phenomena in lasers. The results obtained enabled the signal, which contains the relevant information, to be separated from the unwanted (uncontrollable) random noise and gave rise to the Lax-Onsager regression theorem. This work now underlies many aspects of the design of optical communications devices and was part of Mel’s lifelong, deep interest in random processes. Most recently he worked in the area of inverse scattering techniques needed to extract information from noisy measurements, such as using light scattering to study clouds with lidar (light detection and ranging) techniques; searching for oil-bearing layers using acoustic backscattering; and detecting possible tumor nodules in the human breast using pulsed, noninvasive infrared light. These major directions of his work do not exhaust all of his significant contributions in physics, as we shall describe below. In his own resume Mel listed eight areas of physics where he had made significant scientific contributions: (1) multiple scattering of waves; (2) multiphonon processes in solids; (3) application of group theory to solids; (4) coherence and fluctuations in classical and quantum systems; (5) nonlinear interaction of light with sound and other excitations in solids; (6) high-power lasers; (7) phonon production and phonon optics; and (8) hot phonon interaction with electrons in semiconductor quantum wells and heterostructures. Mel also did early work on quantum transport theory.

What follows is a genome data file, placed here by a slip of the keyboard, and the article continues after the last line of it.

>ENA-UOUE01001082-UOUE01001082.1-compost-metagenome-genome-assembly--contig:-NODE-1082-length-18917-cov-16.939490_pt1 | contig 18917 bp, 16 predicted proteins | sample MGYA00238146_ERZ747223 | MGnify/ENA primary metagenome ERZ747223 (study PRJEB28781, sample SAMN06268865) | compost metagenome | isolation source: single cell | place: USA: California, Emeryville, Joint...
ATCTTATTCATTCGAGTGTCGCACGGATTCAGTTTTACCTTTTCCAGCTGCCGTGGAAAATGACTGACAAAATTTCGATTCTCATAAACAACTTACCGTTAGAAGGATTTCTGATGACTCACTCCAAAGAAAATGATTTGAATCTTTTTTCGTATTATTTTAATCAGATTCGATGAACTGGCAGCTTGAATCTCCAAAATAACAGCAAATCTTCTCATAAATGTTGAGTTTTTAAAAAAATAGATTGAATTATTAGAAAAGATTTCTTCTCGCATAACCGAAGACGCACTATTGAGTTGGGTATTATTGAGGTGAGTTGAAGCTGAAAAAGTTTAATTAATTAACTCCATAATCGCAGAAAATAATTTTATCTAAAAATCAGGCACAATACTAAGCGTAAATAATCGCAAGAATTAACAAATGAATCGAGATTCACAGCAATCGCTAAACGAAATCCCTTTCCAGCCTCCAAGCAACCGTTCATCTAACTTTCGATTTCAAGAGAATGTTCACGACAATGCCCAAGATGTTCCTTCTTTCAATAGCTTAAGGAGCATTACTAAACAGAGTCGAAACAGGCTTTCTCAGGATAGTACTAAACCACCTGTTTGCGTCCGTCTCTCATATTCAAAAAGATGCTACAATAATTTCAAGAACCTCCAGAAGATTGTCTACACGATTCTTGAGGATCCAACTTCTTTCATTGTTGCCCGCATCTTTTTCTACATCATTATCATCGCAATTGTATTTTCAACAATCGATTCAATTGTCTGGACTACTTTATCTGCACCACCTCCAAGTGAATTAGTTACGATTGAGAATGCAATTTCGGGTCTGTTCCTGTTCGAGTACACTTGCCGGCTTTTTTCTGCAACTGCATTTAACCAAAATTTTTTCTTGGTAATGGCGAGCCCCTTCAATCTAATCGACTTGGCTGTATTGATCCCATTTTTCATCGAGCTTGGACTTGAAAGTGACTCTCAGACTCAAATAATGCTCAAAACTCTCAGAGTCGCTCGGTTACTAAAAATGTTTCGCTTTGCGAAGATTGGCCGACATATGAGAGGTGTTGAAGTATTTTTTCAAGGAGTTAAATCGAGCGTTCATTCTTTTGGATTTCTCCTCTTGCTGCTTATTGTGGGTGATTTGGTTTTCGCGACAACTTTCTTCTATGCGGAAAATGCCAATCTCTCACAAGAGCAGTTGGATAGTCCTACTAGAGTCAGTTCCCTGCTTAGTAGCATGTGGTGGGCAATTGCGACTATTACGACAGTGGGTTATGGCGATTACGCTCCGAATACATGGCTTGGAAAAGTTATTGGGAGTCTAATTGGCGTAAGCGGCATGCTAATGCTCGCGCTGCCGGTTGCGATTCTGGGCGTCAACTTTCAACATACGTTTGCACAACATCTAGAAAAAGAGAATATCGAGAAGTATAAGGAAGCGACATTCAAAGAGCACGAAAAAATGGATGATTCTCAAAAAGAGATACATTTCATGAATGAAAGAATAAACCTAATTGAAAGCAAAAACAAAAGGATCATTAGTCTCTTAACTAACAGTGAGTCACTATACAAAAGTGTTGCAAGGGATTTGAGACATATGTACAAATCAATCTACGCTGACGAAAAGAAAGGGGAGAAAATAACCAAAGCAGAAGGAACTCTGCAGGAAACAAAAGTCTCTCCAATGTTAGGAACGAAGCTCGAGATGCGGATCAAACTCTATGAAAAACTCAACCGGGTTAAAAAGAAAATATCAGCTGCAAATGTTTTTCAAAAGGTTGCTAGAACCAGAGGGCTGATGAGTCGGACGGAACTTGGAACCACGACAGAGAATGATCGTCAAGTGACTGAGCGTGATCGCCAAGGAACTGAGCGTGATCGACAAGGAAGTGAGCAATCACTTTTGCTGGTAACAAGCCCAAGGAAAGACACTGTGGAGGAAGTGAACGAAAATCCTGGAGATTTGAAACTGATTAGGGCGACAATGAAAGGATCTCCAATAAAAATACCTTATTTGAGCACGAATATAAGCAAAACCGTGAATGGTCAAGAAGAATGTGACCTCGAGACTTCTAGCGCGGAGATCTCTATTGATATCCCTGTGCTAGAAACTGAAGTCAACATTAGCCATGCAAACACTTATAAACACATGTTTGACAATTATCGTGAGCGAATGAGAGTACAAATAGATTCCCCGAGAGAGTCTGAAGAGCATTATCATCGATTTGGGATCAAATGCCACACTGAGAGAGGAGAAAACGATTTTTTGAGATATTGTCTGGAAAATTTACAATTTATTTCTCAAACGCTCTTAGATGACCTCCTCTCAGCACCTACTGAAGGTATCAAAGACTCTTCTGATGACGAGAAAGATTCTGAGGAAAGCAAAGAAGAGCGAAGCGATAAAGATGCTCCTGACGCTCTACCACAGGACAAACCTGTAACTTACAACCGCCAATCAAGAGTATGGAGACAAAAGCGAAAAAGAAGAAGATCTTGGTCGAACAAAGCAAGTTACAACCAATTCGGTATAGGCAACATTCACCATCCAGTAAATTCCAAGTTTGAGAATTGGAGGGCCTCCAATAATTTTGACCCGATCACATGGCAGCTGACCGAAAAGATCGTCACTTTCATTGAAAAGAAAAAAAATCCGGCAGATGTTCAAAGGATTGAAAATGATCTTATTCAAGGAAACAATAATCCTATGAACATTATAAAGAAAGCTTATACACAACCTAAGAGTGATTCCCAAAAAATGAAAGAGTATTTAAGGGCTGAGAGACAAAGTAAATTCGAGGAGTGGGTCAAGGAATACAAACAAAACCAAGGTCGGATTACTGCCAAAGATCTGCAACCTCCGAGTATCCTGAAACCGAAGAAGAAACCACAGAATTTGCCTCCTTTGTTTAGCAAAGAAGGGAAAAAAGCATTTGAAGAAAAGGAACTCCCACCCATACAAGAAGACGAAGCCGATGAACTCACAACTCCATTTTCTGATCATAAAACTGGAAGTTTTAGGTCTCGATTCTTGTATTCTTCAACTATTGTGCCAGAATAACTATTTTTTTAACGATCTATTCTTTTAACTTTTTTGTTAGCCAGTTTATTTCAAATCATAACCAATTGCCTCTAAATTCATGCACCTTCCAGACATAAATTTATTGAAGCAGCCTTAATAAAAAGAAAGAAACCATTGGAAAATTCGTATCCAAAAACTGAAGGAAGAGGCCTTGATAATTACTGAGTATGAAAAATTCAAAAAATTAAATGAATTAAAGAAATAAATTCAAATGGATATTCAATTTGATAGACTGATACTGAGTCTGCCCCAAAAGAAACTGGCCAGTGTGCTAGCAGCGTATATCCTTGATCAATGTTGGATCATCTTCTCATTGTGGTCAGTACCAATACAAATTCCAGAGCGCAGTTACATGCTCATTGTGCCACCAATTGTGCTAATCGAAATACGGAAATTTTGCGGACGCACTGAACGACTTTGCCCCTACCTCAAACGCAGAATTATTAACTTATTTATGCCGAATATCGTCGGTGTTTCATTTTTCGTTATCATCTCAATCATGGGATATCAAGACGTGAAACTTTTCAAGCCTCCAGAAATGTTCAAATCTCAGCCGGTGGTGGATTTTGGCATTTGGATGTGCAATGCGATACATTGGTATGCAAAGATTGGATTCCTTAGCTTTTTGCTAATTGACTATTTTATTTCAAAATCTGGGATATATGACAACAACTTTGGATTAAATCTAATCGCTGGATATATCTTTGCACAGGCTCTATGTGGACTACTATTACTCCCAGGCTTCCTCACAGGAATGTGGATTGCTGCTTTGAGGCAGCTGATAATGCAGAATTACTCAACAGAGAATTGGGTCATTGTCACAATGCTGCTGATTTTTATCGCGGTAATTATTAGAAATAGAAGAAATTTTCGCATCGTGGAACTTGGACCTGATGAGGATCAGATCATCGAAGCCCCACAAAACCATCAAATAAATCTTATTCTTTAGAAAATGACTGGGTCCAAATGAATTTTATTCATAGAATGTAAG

Mel was an indefatigable worker who maintained and regularly used three offices: at City College, at Bell Labs, and at home, all crammed with piles of documents. Somehow he always seemed to know in which office he had placed any specific article. He had an inexhaustible curiosity and interest in nearly every branch of physics. More broadly he was deeply interested in any field of human endeavor that could be made quantitative. This included fields as diverse and as far from theoretical physics as finance (long before

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